“I saw the posters popping up around the city,
pale blue and washed-out red.
I went down to the arena, pushing through,
hoping I’d run into you.
Sweet freshly-scrubbed smell of the crowd.
All the excitement in their eyes.
We were all made young when he stepped onto the stage,
like an animal escaping from his cage.
Raise the trumpet, sound the drum;
he whom the prophet spoke of long ago has come.”
-The Mountain Goats – “Satanic Messiah”
Whenever my non-wrestling friends ask me why I love professional wrestling so much, or they ask me to show them what wrestling’s like, I usually follow the same process. I show them bits of PWG and Chikara, maybe little snippets of Dragon Gate and DDT. They enjoy the good-looking guys and gals, the crazy flips and dives, the action, the goofy gimmicks and storylines, the foreign nature of it all. Invariably, when these friends choose to dive deeper, they start asking me why I like Japanese wrestling from twenty years ago so much, why I find these tubby (to put it gently), weird-looking guys hitting each other sloppily so entertaining, and often, I find it hard to explain. I find it hard to explain why and how someone like Shinya Hashimoto has left such a lasting, indelible mark on me.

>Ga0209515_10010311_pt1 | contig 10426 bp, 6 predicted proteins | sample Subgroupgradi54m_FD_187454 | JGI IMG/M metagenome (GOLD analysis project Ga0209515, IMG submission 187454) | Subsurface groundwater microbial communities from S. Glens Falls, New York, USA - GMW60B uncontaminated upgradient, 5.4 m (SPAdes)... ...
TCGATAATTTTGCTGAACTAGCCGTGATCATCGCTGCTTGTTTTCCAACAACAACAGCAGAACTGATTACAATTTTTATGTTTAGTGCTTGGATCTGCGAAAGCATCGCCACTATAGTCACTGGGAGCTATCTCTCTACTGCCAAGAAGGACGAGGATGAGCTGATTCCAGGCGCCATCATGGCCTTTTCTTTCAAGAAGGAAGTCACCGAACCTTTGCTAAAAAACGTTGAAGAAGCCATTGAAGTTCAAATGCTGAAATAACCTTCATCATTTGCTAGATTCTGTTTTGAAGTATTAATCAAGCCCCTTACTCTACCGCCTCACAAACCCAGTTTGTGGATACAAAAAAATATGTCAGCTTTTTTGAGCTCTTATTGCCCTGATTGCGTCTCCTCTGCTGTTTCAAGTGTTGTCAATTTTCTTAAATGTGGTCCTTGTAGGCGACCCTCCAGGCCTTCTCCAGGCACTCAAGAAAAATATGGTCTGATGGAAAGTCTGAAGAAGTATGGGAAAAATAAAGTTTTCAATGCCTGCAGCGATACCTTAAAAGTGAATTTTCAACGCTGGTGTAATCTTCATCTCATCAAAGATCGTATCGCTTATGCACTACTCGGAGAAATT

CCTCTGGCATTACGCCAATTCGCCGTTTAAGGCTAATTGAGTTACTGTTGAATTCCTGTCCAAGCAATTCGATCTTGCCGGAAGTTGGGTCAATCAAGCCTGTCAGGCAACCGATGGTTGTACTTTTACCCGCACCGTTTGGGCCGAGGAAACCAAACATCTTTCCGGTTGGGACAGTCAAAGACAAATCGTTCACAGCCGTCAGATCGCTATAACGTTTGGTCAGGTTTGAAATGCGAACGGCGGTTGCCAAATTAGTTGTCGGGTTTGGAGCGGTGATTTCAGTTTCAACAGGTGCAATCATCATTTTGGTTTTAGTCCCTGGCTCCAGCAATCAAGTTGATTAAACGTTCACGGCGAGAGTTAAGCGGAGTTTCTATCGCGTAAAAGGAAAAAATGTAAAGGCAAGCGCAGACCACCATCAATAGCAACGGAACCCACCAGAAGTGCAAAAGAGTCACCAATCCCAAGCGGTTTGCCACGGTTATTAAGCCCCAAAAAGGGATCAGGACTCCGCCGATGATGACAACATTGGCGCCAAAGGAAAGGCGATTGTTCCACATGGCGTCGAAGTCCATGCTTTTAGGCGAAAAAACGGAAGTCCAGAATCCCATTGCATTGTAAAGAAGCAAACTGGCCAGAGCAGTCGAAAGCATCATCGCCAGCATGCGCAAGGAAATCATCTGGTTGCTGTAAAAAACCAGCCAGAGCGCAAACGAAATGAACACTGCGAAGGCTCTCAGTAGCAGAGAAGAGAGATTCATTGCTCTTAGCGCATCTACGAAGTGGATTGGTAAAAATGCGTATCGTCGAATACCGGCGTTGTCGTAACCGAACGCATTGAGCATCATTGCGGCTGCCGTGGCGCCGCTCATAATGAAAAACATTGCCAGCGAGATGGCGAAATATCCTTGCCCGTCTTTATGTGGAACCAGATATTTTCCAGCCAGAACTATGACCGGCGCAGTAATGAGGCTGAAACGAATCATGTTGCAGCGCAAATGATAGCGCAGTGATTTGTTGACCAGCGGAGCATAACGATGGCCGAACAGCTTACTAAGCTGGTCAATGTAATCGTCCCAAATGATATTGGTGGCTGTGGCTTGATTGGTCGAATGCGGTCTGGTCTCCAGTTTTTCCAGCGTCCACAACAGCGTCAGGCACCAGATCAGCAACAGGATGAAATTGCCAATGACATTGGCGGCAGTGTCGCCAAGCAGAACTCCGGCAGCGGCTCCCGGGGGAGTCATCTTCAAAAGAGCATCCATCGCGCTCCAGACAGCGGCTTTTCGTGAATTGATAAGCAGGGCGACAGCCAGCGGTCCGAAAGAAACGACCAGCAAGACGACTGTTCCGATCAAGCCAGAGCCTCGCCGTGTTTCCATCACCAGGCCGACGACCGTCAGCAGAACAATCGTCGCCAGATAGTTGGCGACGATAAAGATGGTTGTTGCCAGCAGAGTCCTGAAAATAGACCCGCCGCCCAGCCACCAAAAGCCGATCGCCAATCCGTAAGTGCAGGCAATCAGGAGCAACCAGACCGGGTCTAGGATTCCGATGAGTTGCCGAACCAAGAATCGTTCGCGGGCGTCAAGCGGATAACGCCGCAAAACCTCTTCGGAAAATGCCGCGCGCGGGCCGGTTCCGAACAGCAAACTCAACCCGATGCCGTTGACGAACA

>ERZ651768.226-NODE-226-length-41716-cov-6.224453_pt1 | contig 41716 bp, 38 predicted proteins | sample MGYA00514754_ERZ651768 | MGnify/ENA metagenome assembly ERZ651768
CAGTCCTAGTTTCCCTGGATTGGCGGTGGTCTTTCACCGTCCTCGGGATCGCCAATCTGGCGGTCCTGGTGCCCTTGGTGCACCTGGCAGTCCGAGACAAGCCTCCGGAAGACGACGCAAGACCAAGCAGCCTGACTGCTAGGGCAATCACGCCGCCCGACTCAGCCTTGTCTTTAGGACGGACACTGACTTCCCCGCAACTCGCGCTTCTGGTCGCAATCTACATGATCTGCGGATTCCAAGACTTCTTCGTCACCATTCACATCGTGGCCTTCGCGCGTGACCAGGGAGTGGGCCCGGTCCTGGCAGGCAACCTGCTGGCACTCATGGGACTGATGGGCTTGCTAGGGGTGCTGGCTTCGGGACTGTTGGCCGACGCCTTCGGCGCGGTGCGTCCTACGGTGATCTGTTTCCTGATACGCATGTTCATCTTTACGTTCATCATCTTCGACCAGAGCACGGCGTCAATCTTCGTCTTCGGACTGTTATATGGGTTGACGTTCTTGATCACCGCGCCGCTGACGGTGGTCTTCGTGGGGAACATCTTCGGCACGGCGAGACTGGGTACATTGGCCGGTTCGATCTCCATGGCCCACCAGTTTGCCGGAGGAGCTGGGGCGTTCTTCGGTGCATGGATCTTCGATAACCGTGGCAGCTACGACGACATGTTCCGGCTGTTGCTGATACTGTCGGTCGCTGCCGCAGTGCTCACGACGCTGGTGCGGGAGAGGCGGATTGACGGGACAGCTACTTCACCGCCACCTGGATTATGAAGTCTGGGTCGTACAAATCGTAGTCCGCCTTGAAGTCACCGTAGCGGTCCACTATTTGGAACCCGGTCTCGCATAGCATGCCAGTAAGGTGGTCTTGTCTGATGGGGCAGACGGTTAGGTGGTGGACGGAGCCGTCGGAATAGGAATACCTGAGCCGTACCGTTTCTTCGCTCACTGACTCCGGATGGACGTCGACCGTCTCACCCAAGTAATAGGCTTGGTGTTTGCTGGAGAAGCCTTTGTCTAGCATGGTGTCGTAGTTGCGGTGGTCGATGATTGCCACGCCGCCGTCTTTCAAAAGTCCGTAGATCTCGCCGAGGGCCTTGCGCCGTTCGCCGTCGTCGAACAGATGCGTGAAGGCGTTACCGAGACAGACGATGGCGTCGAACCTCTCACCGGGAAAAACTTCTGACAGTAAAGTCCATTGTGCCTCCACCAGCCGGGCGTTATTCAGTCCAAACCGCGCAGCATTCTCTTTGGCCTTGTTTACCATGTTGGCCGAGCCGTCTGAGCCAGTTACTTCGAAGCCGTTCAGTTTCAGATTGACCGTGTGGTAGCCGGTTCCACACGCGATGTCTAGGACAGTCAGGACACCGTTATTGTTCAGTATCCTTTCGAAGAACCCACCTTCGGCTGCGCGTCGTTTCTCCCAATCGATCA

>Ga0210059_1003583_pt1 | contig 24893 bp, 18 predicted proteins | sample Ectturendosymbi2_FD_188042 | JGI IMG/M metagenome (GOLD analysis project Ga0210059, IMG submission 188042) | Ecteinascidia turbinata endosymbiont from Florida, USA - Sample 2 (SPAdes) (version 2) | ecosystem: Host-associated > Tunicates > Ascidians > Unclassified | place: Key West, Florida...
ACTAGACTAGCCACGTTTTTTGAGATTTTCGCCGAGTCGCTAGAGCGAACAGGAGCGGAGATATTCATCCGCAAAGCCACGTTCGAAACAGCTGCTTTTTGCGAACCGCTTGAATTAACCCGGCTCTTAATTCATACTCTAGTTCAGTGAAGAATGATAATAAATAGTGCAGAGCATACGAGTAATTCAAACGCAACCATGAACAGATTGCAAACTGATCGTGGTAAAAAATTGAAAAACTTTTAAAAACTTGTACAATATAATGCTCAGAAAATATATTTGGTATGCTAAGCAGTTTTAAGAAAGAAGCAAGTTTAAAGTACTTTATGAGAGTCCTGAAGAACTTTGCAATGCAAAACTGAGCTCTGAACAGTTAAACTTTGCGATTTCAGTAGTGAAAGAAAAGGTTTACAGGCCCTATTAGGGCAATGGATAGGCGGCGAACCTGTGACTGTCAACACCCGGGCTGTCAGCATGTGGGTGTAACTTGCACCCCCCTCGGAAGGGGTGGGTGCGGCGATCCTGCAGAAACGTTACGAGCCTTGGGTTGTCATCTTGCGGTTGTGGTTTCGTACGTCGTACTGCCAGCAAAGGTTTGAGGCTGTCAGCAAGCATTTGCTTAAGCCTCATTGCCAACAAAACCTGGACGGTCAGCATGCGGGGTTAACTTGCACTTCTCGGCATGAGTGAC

Eleven years ago today, Hashimoto passed away due to a brain aneurysm, only eight days after his fortieth birthday. His doctor speculated that his high blood pressure and years of stress were likely causes. I wasn’t a fan of wrestling at the time, being that I got into wrestling rather late in life compared to most, but in the eleven years since, Hashimoto’s presence has wormed its way into my heart and today he is one of my favorite wrestlers ever, and the anniversary of his passing is always a sad day for me. But again, just by looking at him, many people couldn’t figure out why I loved him so much. He’s not particularly good-looking, a heavy-set man with a rather average face. While physically large, he isn’t muscular and doesn’t appear to be all that strong. His matches come across as incredibly simple, dull affairs. At first glance, there isn’t much about Hashimoto to love. But look closer. Keep an open mind. Maybe I can explain what this wonderful man was all about.
Perhaps more so than anyone else in wrestling, Hashimoto best exemplified “toukon”, the concept of the fighting spirit. Now, a lot of frankly embarrassing stuff has been written about fighting spirit, and I won’t deign to try and explain it here with flowery language and hyperbole, for both our sakes. I’ll sum it up this way: when Hashimoto stepped in the ring, there was fire in his eyes. That fire, that tenacity, that intensity is toukon, the fighting spirit, plain to see in the windows to the soul. It’s apparent in his wrestling, too. If nothing else, Hashimoto’s work is punctuated by effort, by continually trying harder than anyone else, by pushing himself to persevere and overcome, to keep on fighting.